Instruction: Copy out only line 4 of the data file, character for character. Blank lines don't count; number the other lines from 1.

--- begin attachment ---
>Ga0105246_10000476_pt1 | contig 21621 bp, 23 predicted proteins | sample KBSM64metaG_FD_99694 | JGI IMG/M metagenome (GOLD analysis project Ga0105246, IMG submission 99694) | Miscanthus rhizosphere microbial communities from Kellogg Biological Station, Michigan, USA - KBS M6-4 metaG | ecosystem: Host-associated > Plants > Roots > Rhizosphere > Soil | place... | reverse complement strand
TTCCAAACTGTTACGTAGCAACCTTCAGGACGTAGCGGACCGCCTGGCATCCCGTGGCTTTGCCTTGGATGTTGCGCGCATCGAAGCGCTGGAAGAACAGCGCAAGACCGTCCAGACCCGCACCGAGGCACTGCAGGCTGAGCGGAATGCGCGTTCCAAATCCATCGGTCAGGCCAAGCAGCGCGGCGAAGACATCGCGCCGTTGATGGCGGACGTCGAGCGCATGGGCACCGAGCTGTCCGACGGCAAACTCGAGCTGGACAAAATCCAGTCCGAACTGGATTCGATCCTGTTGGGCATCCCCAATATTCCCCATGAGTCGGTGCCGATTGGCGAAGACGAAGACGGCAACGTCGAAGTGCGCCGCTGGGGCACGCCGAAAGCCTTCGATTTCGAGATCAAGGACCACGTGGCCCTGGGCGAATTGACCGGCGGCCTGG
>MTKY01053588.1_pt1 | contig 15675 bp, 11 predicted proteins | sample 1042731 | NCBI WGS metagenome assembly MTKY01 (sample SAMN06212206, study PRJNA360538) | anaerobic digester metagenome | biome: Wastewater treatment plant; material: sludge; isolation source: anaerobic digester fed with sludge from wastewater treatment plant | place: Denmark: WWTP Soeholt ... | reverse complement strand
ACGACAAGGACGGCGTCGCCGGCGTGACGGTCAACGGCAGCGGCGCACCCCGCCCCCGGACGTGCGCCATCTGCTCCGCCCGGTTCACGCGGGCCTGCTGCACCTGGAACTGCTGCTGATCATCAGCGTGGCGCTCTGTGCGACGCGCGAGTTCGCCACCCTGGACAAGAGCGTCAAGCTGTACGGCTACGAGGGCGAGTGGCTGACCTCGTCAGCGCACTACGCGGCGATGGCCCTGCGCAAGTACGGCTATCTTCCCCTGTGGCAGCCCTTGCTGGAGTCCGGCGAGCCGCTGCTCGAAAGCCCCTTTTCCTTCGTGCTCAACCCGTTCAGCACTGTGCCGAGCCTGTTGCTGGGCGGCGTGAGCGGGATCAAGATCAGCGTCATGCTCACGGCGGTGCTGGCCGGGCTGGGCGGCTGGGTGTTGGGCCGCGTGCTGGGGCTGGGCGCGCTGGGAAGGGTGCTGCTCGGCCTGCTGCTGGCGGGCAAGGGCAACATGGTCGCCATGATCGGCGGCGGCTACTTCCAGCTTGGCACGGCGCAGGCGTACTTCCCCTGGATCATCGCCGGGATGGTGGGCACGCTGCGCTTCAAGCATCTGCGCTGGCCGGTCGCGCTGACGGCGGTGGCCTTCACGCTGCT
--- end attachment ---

ACGACAAGGACGGCGTCGCCGGCGTGACGGTCAACGGCAGCGGCGCACCCCGCCCCCGGACGTGCGCCATCTGCTCCGCCCGGTTCACGCGGGCCTGCTGCACCTGGAACTGCTGCTGATCATCAGCGTGGCGCTCTGTGCGACGCGCGAGTTCGCCACCCTGGACAAGAGCGTCAAGCTGTACGGCTACGAGGGCGAGTGGCTGACCTCGTCAGCGCACTACGCGGCGATGGCCCTGCGCAAGTACGGCTATCTTCCCCTGTGGCAGCCCTTGCTGGAGTCCGGCGAGCCGCTGCTCGAAAGCCCCTTTTCCTTCGTGCTCAACCCGTTCAGCACTGTGCCGAGCCTGTTGCTGGGCGGCGTGAGCGGGATCAAGATCAGCGTCATGCTCACGGCGGTGCTGGCCGGGCTGGGCGGCTGGGTGTTGGGCCGCGTGCTGGGGCTGGGCGCGCTGGGAAGGGTGCTGCTCGGCCTGCTGCTGGCGGGCAAGGGCAACATGGTCGCCATGATCGGCGGCGGCTACTTCCAGCTTGGCACGGCGCAGGCGTACTTCCCCTGGATCATCGCCGGGATGGTGGGCACGCTGCGCTTCAAGCATCTGCGCTGGCCGGTCGCGCTGACGGCGGTGGCCTTCACGCTGCT